J.S. Furnivall

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J.S. Furnivall


Born
in Great Bentley, Essex, The United Kingdom
February 14, 1878

Died
July 07, 1960

Genre


John Sydenham Furnivall was a British colonial public servant and academic. After winning a scholarship to Trinity Hall, Cambridge in 1896, he obtained his degree in natural science from Cambridge University in 1899. He served with the Indian Civil Service in Burma from 1901 to 1923, and was also an honorary research fellow at the University of Rangoon. He studied colonial administration at Leiden University in the Netherlands 1933-35, and in 1936 he was appointed Lecturer in Burmese Language, History and Law at Cambridge University, which position he held until 1941. He is credited with coining the concept of the "plural society" and was an influential historian of Southeast Asia, particularly the Netherlands East Indies (now Indonesia) an ...more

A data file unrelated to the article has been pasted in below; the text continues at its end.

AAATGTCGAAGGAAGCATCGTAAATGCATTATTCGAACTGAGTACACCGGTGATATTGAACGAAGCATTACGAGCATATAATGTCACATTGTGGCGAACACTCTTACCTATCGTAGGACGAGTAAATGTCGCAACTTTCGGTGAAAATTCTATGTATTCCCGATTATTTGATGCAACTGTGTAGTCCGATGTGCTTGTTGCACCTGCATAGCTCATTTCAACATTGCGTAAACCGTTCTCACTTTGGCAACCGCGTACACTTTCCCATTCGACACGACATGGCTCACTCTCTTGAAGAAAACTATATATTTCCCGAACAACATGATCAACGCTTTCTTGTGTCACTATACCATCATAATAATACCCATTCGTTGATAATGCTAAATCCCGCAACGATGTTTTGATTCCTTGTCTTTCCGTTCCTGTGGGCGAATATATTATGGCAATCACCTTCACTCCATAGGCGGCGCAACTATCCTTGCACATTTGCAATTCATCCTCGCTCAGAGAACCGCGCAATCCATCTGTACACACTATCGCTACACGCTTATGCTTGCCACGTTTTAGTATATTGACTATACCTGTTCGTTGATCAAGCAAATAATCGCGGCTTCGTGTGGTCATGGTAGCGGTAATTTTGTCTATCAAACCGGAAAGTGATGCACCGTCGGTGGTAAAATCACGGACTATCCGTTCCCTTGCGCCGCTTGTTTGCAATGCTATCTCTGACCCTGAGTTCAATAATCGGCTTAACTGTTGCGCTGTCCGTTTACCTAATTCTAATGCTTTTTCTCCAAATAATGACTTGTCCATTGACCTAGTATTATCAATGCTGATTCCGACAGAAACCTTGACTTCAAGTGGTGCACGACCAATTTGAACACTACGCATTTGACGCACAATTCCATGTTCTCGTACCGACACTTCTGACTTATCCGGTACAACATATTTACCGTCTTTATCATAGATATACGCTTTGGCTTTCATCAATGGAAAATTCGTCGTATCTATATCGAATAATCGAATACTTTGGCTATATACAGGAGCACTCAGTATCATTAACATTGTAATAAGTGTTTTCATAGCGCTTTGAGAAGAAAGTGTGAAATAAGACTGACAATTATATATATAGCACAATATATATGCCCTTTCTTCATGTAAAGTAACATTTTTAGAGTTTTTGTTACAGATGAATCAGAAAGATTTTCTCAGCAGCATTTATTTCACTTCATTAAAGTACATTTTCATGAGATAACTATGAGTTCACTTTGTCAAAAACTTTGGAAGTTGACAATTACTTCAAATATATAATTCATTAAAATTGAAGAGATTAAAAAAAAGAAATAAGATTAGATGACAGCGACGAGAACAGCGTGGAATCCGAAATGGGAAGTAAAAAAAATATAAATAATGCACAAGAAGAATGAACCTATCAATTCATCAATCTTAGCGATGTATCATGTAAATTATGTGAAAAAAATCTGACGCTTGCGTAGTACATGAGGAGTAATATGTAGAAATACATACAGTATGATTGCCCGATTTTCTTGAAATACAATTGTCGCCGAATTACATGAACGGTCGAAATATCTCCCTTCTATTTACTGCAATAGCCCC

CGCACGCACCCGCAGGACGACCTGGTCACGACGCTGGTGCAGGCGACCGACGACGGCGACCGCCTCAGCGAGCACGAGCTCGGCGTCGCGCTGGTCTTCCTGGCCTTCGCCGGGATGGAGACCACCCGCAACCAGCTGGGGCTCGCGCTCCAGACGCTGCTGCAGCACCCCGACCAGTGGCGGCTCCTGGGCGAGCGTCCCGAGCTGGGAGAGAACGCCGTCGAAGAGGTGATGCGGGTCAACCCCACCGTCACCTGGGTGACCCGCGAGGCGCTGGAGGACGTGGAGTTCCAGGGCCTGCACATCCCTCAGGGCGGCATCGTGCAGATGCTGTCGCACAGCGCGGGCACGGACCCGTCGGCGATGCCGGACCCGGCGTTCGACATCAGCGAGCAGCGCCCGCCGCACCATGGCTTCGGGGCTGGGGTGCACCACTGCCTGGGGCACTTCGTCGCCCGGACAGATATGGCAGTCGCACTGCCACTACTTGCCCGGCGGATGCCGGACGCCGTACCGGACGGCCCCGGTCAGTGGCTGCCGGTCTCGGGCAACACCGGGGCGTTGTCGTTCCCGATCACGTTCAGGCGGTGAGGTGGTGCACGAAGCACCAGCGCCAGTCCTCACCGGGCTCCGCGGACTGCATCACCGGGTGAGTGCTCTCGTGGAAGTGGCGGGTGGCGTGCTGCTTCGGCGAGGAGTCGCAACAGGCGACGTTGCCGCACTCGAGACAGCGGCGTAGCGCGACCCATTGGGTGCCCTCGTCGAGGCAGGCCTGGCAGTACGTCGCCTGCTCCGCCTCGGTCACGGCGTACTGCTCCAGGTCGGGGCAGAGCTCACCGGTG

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Colonial Policy And Practice

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The Fashioning Of Leviathan...

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Progress And Welfare In Sou...

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Educational Progress In Sou...

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“Pages 85-87: